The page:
without giving any equity away. Chinese coal giant Shenhua
(1088.HK: Quote) was often named as a frontrunner in the hotly
contested deal. Other bidders named in the original auction
included India's Jindal, Vale, and U.S. coal miner Peabody
  The government's decision to cancel the Tavan Tolgoi
equity stake sale to a foreign company frustrated dealmakers,
but was seen by some analysts as an astute political
calculation -- a move to avoid some of the popular anger that
followed the Oyu Tolgoi investment agreement.
"They'd given up too much in Oyu Tolgoi," Frontier's Igata
said. "A few years ago, Mongolia was eager to be financed."
 Corruption may also prove to be a long-term problem.
Transparency International rated Mongolia 120th in its 2009
corruption perception index, a fall from 102nd in 2008.
 Already whispers persist in Mongolia's business community
that many more workers at Oyu Tolgoi are in fact more
experienced Chinese miners, instead of Mongolian nationals as
promised in the investment agreement. Ivanhoe, however, says it
is adhering to an agreement that calls for 60 percent of the
jobs to go to Mongolians during the mine's development phase.
"As of 30 August, we have 4,200 people at site," Marshall, the
Oyu Tolgoi CEO, told Reuters, adding that 2,536 on site were
 Environmentalists are concerned that large-scale mining in
southern Mongolia would increase desertification. "Both Oyu
Tolgoi and Tavan Tolgoi will require huge amounts of water, and
from the environmental impact assessment, and from their plans
and their feasibility studies, we know they have not
demonstrated availability of water for the life of this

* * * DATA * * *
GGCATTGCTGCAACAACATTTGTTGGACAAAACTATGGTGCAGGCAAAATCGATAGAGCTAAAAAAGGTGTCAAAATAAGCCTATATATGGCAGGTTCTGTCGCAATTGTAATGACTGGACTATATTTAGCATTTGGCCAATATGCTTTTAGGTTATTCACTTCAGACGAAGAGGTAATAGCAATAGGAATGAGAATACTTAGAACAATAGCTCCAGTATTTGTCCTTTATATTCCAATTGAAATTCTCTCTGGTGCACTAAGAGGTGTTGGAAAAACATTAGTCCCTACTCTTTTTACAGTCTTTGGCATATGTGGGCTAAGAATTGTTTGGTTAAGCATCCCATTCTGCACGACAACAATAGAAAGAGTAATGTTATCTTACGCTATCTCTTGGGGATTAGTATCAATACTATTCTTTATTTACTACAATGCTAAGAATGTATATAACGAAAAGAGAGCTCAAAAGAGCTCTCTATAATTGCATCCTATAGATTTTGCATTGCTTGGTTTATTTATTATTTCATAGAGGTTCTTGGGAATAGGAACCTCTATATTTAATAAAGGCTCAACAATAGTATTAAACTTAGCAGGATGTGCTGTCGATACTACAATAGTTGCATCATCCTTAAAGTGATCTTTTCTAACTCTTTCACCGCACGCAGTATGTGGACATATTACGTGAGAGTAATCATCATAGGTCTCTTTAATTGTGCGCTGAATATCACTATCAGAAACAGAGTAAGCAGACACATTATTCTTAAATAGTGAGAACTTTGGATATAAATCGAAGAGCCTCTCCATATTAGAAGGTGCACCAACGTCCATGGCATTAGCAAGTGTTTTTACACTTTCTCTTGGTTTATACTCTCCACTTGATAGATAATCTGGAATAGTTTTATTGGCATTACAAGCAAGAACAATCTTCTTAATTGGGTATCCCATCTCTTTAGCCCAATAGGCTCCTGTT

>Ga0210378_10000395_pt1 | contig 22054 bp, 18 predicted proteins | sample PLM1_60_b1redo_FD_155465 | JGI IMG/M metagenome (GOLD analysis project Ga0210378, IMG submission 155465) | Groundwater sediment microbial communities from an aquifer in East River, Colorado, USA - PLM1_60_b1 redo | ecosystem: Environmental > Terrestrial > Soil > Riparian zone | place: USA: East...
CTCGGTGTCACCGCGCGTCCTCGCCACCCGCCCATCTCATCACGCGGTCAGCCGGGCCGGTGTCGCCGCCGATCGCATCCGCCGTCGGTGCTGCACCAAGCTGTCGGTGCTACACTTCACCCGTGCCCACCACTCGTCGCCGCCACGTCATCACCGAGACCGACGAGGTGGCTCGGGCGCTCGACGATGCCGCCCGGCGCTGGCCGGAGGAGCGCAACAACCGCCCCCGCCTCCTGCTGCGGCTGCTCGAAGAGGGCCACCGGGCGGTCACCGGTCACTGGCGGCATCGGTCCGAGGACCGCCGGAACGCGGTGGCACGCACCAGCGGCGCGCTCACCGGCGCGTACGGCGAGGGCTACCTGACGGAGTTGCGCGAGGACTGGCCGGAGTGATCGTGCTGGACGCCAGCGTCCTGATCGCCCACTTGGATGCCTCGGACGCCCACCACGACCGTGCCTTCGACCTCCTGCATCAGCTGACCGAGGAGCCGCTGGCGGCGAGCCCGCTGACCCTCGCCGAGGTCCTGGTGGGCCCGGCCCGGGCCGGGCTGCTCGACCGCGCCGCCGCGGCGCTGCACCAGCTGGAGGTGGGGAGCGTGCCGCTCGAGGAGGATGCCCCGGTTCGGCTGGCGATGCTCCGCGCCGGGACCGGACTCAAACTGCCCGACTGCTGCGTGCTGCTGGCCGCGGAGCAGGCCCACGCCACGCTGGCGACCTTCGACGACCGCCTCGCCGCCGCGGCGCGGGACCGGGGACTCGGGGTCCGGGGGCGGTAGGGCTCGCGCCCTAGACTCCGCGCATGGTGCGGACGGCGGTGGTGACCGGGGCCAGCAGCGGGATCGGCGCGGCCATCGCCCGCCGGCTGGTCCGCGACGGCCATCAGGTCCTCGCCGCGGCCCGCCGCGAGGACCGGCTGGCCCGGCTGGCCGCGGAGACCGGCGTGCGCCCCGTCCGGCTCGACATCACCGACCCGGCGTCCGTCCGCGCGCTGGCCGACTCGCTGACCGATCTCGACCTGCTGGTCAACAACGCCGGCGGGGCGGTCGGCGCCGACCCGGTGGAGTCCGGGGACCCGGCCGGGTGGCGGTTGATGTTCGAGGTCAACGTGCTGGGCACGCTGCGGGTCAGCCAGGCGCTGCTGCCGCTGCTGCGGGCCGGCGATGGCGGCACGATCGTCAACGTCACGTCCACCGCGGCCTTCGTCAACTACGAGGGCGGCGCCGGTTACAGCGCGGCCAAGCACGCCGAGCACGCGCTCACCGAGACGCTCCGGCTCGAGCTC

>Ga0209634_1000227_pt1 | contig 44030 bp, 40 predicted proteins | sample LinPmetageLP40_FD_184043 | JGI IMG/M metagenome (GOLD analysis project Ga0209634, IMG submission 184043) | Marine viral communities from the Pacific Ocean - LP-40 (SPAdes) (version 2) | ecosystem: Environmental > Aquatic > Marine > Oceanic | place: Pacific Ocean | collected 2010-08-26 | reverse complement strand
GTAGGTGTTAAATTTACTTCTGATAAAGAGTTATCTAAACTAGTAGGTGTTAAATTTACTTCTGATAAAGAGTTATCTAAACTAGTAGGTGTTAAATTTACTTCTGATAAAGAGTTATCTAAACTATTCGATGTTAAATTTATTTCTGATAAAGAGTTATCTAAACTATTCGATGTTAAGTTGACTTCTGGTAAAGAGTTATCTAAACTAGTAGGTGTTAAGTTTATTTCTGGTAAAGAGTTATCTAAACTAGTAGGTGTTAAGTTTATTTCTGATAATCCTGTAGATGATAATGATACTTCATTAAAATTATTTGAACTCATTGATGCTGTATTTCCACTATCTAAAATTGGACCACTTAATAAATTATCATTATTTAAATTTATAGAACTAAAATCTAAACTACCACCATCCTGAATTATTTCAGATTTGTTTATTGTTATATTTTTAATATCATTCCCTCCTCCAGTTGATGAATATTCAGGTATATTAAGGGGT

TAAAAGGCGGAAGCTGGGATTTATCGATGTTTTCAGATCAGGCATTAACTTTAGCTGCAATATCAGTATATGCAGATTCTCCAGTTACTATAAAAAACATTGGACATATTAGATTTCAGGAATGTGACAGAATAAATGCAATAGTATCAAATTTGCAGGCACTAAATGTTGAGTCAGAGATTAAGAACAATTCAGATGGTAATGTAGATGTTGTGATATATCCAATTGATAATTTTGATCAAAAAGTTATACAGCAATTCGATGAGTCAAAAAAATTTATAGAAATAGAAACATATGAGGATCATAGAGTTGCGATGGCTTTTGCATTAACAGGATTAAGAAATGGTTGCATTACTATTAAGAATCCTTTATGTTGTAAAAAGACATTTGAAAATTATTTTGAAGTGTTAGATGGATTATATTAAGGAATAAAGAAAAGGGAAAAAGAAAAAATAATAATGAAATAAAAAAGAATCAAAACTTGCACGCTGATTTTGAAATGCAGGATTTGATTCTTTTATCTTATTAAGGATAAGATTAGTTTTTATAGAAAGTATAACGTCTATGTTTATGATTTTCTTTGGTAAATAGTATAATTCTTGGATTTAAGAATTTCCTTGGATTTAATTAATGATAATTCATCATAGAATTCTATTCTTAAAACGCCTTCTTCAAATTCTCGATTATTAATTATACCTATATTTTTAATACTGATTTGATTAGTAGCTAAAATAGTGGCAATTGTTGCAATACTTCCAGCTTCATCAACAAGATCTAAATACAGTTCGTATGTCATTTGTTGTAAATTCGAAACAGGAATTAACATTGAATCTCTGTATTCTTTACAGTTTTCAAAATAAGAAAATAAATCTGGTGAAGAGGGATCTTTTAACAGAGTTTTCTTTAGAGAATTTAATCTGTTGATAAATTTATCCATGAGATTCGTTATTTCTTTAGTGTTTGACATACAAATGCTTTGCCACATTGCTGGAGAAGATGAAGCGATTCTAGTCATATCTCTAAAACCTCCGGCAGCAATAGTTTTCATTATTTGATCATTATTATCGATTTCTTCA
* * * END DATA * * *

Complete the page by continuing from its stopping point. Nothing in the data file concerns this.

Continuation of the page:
project," said Dugersuren Sukhgerel, executive director of an
NGO called Oyu Tolgoi Watch. "Mongolia is experiencing higher
degree of climate change -- over 70 percent of Mongolia's
territory is suffering desertification. That is a big concern."
 The discovery of a new vein at Oyu Tolgoi is bound to offer
even more jobs and riches for Mongolia. Ivanhoe said on Sept.
28 the discovery, named the Heruga North deposit, contains an
estimated 10.2 billion pounds of copper and 15 million ounces
of gold. "It's possible that Heruga and Heruga North eventually
could be developed together as one of the world's largest
underground gold mines," Friedland said in a statement.
 The government hopes to channel some of that wealth to its
citizens by privatizing a moribund state-run stock exchange, a
move that would finally plug the landlocked nation into the
grid of global finance, and channel capital to Mongolian
entrepreneurs. The London Stock Exchange is the front-runner to
run the new exchange, "building it from scratch", Prime
Minister Batbold told reporters at last month's U.N. General
Assembly meeting.
 Even as firms such as Mongolian Mining Corp prepare IPOs in
more sophisticated markets such as Hong Kong this year, the
government is making plans to take public a portion of Oyu
Tolgoi mine. It's all part of Mongolia's plans to privatise
assets -- it is committed to handing a tenth of all proceeds to
its citizenry -- and to give Mongolians a way to cash in on the
 That could go some way toward soothing any leaden feelings
over Ivanhoe's golden deal at Oyu Tolgoi.